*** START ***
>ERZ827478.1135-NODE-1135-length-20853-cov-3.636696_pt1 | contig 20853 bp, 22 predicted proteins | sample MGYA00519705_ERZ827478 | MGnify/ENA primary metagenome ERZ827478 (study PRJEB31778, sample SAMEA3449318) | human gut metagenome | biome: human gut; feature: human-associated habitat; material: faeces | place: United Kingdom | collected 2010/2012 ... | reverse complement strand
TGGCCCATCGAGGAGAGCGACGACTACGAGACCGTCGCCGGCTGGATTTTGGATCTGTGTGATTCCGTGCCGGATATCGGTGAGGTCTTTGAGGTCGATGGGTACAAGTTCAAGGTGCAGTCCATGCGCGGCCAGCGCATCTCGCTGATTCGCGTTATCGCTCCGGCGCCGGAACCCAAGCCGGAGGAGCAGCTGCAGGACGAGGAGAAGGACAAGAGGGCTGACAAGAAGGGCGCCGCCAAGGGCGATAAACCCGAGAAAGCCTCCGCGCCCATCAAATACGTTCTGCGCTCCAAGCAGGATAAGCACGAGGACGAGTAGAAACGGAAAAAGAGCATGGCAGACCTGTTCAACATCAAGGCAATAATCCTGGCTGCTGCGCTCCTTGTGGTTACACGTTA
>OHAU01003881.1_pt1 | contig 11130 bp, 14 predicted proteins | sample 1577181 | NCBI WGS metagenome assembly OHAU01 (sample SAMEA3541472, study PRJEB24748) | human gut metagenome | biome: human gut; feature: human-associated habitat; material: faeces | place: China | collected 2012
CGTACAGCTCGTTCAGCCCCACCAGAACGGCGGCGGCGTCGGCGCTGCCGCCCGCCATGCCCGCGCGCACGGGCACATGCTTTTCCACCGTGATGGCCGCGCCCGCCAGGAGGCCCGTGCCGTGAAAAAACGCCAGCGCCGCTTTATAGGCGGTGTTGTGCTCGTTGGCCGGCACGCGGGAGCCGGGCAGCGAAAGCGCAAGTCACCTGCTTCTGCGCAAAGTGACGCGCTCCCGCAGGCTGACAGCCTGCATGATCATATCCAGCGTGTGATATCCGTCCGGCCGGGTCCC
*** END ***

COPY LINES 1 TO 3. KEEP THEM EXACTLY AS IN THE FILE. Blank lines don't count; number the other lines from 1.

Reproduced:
>ERZ827478.1135-NODE-1135-length-20853-cov-3.636696_pt1 | contig 20853 bp, 22 predicted proteins | sample MGYA00519705_ERZ827478 | MGnify/ENA primary metagenome ERZ827478 (study PRJEB31778, sample SAMEA3449318) | human gut metagenome | biome: human gut; feature: human-associated habitat; material: faeces | place: United Kingdom | collected 2010/2012 ... | reverse complement strand
TGGCCCATCGAGGAGAGCGACGACTACGAGACCGTCGCCGGCTGGATTTTGGATCTGTGTGATTCCGTGCCGGATATCGGTGAGGTCTTTGAGGTCGATGGGTACAAGTTCAAGGTGCAGTCCATGCGCGGCCAGCGCATCTCGCTGATTCGCGTTATCGCTCCGGCGCCGGAACCCAAGCCGGAGGAGCAGCTGCAGGACGAGGAGAAGGACAAGAGGGCTGACAAGAAGGGCGCCGCCAAGGGCGATAAACCCGAGAAAGCCTCCGCGCCCATCAAATACGTTCTGCGCTCCAAGCAGGATAAGCACGAGGACGAGTAGAAACGGAAAAAGAGCATGGCAGACCTGTTCAACATCAAGGCAATAATCCTGGCTGCTGCGCTCCTTGTGGTTACACGTTA
>OHAU01003881.1_pt1 | contig 11130 bp, 14 predicted proteins | sample 1577181 | NCBI WGS metagenome assembly OHAU01 (sample SAMEA3541472, study PRJEB24748) | human gut metagenome | biome: human gut; feature: human-associated habitat; material: faeces | place: China | collected 2012